• Loeffler became the program's second consecutive first-time head coach. Prior to Mike Jinks, the program had not named a first-time head coach to the position since Gregg Brandon was promoted from offensive coordinator in 2003. Brandon was BGSU's fourth consecutive first-time head coach, following in the footsteps of Urban Meyer, Gary Blackney and Moe Ankney.
• While Loeffler's experience in the lead chair is limited, he is a veteran coach who has served as the offensive coordinator at Boston College, Virginia Tech, Auburn and Temple. He has also coached at Florida, his alma mater Michigan, and Central Michigan -- as well as the Detroit Lions.
• Loeffler has coached seven quarterbacks who went on to play in the NFL, including Tom Brady and Tim Tebow. His team's have qualified for 17 bowl games, including coaching for Michigan's 1997 Rose Bowl team that won the national championship.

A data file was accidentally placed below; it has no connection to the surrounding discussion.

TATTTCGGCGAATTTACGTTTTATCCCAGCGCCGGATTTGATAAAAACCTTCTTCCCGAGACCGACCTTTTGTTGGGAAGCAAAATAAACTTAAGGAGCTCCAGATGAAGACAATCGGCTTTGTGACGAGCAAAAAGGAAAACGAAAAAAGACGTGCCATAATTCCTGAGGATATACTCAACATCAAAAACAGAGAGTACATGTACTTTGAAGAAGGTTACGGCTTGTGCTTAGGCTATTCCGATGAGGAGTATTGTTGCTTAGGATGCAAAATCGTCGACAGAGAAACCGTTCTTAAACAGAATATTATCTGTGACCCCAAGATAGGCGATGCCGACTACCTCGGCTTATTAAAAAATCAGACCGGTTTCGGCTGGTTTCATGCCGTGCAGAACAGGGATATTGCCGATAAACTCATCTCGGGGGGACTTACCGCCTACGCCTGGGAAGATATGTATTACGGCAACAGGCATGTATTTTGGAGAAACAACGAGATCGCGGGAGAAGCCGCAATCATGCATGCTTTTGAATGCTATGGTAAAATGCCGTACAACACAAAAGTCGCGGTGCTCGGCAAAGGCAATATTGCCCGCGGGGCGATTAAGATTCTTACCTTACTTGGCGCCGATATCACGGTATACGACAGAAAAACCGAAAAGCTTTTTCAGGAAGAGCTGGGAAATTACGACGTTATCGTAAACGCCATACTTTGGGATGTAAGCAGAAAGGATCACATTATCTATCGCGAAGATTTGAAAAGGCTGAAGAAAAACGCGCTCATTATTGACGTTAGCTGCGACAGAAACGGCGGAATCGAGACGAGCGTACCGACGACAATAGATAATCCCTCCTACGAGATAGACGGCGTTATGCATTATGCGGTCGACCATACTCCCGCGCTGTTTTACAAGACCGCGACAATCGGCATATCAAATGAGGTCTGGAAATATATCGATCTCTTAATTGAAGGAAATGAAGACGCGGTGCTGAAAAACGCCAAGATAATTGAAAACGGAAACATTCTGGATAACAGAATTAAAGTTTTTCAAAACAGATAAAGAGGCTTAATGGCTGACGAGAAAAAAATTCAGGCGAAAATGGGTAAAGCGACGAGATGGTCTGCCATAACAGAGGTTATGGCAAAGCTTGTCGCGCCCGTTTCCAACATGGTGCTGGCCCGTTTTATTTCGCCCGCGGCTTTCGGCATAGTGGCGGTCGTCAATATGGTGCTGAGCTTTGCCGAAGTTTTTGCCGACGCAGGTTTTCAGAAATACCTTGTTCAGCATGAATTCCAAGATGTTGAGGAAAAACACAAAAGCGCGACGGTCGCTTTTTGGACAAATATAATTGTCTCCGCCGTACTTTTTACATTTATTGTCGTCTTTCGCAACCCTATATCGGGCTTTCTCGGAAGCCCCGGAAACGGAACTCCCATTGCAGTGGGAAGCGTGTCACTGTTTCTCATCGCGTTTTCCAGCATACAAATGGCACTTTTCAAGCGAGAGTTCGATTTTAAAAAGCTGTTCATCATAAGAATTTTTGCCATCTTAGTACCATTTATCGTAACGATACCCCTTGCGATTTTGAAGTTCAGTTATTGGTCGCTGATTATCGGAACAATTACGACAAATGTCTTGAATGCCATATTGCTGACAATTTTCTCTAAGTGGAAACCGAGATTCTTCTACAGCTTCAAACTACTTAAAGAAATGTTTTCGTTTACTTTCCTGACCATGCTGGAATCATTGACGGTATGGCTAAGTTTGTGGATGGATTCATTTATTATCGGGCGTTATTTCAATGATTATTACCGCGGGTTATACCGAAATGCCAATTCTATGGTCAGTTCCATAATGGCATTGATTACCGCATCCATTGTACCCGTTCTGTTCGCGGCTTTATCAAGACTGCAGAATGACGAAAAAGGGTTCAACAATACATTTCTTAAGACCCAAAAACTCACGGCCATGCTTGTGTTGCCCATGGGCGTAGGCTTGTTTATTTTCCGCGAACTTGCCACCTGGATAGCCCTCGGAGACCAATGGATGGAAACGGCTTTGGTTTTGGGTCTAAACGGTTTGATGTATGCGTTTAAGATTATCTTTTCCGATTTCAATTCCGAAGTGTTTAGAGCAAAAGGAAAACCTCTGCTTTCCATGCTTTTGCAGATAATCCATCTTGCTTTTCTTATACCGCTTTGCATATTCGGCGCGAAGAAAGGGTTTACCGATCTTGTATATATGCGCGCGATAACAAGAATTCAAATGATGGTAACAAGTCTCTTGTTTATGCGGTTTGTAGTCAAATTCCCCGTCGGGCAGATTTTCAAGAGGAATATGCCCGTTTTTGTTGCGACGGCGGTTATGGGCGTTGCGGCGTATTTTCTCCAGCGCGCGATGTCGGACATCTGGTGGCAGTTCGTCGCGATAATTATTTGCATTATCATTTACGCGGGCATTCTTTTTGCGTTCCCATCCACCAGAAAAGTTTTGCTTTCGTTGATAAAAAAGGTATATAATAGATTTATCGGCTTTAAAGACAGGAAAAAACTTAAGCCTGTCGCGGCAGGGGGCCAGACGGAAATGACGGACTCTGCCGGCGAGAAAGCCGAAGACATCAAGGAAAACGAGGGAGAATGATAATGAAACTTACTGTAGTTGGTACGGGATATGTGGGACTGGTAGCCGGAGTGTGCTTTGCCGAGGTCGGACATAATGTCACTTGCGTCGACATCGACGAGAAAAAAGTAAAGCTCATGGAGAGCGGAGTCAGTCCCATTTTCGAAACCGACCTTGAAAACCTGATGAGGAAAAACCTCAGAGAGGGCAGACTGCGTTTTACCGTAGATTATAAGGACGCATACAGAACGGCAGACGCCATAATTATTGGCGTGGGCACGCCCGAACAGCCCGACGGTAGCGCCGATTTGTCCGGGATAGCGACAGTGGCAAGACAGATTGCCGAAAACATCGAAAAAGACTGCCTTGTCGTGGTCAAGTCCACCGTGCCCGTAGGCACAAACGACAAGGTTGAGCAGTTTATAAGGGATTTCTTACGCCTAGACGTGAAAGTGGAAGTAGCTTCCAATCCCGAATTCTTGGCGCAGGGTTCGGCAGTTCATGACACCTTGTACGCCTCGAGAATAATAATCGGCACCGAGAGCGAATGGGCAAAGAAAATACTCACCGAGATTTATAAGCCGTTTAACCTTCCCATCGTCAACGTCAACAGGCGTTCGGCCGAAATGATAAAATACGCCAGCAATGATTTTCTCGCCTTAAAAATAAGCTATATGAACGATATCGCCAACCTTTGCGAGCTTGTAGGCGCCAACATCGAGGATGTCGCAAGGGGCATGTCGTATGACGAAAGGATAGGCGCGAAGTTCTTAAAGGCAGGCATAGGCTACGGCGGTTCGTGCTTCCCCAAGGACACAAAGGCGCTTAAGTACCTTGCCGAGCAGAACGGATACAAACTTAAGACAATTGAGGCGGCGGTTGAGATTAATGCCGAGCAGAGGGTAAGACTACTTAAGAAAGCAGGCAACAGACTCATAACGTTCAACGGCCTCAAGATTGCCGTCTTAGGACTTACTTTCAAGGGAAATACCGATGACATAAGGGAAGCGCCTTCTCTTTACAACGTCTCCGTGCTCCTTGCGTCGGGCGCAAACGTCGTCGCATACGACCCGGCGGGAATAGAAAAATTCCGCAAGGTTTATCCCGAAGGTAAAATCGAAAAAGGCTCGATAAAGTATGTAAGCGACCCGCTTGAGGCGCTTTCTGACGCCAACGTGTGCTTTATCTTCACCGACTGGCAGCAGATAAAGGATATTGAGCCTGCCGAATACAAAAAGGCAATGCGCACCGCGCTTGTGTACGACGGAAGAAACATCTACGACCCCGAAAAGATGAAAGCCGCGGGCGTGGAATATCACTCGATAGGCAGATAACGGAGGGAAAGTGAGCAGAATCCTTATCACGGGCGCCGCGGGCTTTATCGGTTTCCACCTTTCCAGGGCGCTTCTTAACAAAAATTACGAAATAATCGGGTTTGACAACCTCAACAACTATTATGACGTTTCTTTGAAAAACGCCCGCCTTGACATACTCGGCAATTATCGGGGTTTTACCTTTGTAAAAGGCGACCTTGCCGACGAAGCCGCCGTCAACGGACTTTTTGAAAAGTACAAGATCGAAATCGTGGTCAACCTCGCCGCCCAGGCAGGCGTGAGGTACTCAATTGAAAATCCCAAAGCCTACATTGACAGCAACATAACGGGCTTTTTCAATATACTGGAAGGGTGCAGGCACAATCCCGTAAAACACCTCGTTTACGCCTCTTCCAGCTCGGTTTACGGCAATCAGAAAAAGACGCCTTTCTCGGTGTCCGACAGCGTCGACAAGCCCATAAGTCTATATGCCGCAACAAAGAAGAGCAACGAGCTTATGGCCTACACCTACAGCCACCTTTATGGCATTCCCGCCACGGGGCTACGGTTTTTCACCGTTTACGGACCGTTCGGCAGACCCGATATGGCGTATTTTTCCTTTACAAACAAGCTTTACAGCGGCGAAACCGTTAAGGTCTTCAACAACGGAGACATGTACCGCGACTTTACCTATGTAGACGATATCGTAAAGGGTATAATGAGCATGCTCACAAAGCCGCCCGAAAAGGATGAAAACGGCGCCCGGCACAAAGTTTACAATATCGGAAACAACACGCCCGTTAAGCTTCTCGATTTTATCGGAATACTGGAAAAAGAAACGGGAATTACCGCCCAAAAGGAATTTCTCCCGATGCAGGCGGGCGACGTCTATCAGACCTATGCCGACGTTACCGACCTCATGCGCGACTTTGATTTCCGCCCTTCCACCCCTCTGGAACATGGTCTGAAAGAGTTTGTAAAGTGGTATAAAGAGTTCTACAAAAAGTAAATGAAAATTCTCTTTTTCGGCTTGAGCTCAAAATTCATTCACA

THE COACHING STAFF
• Scot Loeffler's first task upon being hired in late November was to assemble the most experienced coaching staff he could. He did not disappoint.
• Bowling Green's coaching staff has mentored more than 150 players who went on to play in the NFL and the staff has competed for both national championships and Super Bowl rings.
• Athlon Sports' Mark Ross named Terry Malone as the Top Coordinator Hire for the MAC during the offseason. Malone has 36 years of coaching experience, including nine years in the NFL and 14 years with Power Five confernce schools. He was a member of staffs that won the 1997 National Championship (Michigan), the 2009 Super Bowl (New Orleans), two MAC Championships (Bowling Green) and five Big Ten titles (Michigan).